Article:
Recognizing Muhammad as God's final messenger is one of the central requirements in Islam, laid down in the second part of the Shahada: Lā ilāha illā l-Lāh, Muhammadun Rasūlu l-Lāh. The Quran, in passages such as 3:132, 48:29 and 66:1 uses the words "messenger" and "prophet" (such as ar-Rasūl or Rasūl Allāh for Muhammad, asks people to follow him, so as to become successful in this hayāt and al-Ākhirah. Born about 570 into a respected Qurayshi family of Mecca, Muhammad earned the title "al-Amin". At the age of 40 in 610 CE, Muhammad is said to have received his first verbal revelation in the cave called Hira, the beginning of the descent of the Quran that continued up to the end of his life; because of persecution of the newly converted Muslims, upon the invitation of a delegation from Medina and his followers migrated to Medina in 622 CE, an event known as the Hijrah. A turning point in Muhammad's life, this Hegira marks the beginning of the Islamic calendar. In Medina, Muhammad sketched out the Constitution of Medina specifying the rights of and relations among the various existing communities there, formed an independent community, managed to establish the first Islamic state.
Despite the ongoing hostility of the Meccans, along with his followers, took control of Mecca in 630 CE, ordered the destruction of all pagan idols. In years in Medina, Muhammad unified the different tribes of Arabia under Islam, carried out social and religious reforms. By the time he died in 632 all the tribes of the Arabian Peninsula had converted to Islam; the Quran enumerates little about Muhammad's early life or other biographic details, but it talks about his prophetic mission, his moral excellence, theological issues regarding Muhammad. According to the Quran, Muhammad is the last in a chain of prophets sent by God. Throughout the Quran, Muhammad is referred to as "Messenger", "Messenger of God", "Prophet"; some of such verses are 2:101, 2:143, 2:151, 3:32, 3:81, 3:144, 3:164, 4:79-80, 5:15, 5:41, 7:157, 8:01, 9:3, 33:40, 48:29, 66:09. Other terms are used, including "Warner", "bearer of glad tidings", the "one who invites people to a Single God"; the Quran asserts that Muhammad was a man who possessed the highest moral excellence, that God made him a good example or a "goodly model" for Muslims to follow.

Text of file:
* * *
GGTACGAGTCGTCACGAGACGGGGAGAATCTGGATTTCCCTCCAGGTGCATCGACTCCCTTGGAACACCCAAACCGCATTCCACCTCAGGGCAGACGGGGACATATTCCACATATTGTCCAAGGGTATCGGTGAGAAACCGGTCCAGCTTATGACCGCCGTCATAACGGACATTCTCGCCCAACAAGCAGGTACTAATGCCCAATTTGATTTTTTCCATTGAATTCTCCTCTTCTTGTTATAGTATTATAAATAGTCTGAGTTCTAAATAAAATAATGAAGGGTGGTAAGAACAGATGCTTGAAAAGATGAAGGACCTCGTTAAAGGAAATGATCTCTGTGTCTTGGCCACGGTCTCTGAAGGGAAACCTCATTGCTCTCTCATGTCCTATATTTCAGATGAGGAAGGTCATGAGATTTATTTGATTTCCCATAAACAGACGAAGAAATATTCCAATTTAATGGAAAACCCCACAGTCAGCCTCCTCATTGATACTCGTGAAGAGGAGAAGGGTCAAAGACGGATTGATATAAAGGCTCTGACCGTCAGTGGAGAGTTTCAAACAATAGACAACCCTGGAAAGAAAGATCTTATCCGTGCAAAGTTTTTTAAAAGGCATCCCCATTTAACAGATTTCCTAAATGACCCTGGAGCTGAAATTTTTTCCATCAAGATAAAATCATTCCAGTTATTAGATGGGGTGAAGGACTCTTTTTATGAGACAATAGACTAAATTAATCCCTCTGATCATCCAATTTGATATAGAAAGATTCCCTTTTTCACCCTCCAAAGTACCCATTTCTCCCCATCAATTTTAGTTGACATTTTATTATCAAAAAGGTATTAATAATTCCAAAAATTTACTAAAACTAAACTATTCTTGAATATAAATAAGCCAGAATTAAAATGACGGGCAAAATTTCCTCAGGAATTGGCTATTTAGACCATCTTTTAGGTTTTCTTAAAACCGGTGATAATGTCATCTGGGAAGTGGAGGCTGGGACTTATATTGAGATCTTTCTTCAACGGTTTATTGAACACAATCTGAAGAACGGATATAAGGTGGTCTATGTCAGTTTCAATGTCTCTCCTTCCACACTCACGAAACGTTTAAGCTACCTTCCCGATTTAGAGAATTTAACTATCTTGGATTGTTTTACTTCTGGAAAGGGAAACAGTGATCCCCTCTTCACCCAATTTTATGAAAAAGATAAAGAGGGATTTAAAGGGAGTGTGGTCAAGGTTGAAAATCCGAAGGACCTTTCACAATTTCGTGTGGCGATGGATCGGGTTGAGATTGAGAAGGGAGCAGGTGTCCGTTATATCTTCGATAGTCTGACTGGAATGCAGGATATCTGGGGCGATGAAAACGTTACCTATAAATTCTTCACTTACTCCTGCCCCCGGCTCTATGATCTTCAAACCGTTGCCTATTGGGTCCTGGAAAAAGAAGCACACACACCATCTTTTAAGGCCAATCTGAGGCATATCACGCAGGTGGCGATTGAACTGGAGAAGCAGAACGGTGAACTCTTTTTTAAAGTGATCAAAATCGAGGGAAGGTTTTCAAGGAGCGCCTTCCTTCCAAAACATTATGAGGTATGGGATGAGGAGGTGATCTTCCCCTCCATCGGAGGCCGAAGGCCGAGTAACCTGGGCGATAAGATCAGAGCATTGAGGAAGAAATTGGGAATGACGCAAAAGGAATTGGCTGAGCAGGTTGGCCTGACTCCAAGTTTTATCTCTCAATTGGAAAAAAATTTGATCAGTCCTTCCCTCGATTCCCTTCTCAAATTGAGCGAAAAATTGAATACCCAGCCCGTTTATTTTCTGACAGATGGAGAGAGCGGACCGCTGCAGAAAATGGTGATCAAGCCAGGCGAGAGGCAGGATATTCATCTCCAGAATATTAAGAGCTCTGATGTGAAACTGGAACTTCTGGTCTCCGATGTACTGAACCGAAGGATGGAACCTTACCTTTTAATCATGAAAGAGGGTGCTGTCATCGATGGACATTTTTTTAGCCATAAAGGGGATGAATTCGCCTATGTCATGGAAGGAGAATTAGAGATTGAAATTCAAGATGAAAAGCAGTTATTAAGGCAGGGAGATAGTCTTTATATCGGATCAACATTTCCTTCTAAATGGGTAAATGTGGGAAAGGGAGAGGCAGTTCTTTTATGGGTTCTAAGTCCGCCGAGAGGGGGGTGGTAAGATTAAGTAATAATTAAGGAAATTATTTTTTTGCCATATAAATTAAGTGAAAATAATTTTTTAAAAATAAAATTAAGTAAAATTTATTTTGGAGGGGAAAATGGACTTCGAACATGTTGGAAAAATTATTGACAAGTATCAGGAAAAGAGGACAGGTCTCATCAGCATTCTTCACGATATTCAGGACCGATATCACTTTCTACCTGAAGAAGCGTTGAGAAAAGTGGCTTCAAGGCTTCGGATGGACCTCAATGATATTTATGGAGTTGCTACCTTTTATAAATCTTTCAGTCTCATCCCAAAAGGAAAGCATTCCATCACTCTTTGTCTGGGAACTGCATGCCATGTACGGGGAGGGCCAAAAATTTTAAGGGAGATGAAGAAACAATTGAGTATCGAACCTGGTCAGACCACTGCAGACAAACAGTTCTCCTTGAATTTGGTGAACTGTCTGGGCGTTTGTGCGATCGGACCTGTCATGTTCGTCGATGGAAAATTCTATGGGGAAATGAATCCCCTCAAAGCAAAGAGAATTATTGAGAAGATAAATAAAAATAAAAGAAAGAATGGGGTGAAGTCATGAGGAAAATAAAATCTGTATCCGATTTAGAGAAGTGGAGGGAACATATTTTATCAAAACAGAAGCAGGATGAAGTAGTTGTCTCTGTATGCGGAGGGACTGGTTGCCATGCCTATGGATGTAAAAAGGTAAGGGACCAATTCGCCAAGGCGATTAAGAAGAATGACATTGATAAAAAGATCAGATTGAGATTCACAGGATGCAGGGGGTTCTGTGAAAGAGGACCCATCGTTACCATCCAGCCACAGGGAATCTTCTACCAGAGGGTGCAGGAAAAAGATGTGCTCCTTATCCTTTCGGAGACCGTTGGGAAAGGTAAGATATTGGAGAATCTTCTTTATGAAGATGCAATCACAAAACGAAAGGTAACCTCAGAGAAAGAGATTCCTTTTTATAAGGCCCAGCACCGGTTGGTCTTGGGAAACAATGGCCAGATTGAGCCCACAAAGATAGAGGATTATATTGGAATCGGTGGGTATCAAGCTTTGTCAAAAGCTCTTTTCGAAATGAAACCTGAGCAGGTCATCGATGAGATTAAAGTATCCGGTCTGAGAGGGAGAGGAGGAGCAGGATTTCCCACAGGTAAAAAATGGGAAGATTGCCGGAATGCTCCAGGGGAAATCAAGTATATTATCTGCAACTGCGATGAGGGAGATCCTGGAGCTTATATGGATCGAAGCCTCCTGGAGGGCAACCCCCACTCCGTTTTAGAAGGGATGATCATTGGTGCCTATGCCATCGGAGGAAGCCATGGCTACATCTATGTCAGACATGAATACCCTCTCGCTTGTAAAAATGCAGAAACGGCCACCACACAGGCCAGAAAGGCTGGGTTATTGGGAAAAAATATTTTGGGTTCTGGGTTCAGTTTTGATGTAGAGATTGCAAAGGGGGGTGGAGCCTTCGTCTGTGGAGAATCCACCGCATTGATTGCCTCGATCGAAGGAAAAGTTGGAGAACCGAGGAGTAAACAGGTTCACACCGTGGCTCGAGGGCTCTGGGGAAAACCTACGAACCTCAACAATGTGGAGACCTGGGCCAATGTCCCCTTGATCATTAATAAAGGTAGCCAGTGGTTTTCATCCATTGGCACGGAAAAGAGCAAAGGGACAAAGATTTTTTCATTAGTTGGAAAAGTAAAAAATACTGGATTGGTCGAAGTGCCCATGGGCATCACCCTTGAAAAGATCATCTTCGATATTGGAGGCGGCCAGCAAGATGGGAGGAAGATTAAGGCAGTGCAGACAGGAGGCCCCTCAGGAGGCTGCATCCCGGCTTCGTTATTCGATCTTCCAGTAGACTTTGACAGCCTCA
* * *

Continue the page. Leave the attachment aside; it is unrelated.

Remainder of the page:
The Quran disclaims any superhuman characteristics for Muhammad, but describes him in terms of positive human qualities. In several verses, the Quran crystallizes Muhammad's relation to humanity. According to the Quran, God sent Muhammad with truth, as a blessing to the whole world. In Islamic tradition, this means that God sent Muhammad with his message to humanity the following of which will give people salvation in the afterlife, it is Muhammad's teachings and the purity of his personal life alone which keep alive the worship of God on this world; the Quran categorizes some theological issues regarding Muhammad. The most important among them is the edict to follow the teachings of Muhammad; the Quran commands people to "follow God and his Messenger" in verses including 3:31-32, 3:132, 4:59, 4:69. Muhammad, the son of'Abdullah ibn'Abd al-Muttalib ibn Hashim and his young wife Aminah, was born in 570 CE in the city of Mecca in the Arabian Peninsula, he was a member of the family of Banu Hashim, a respected branch of the prestigious and influential Quraysh tribe.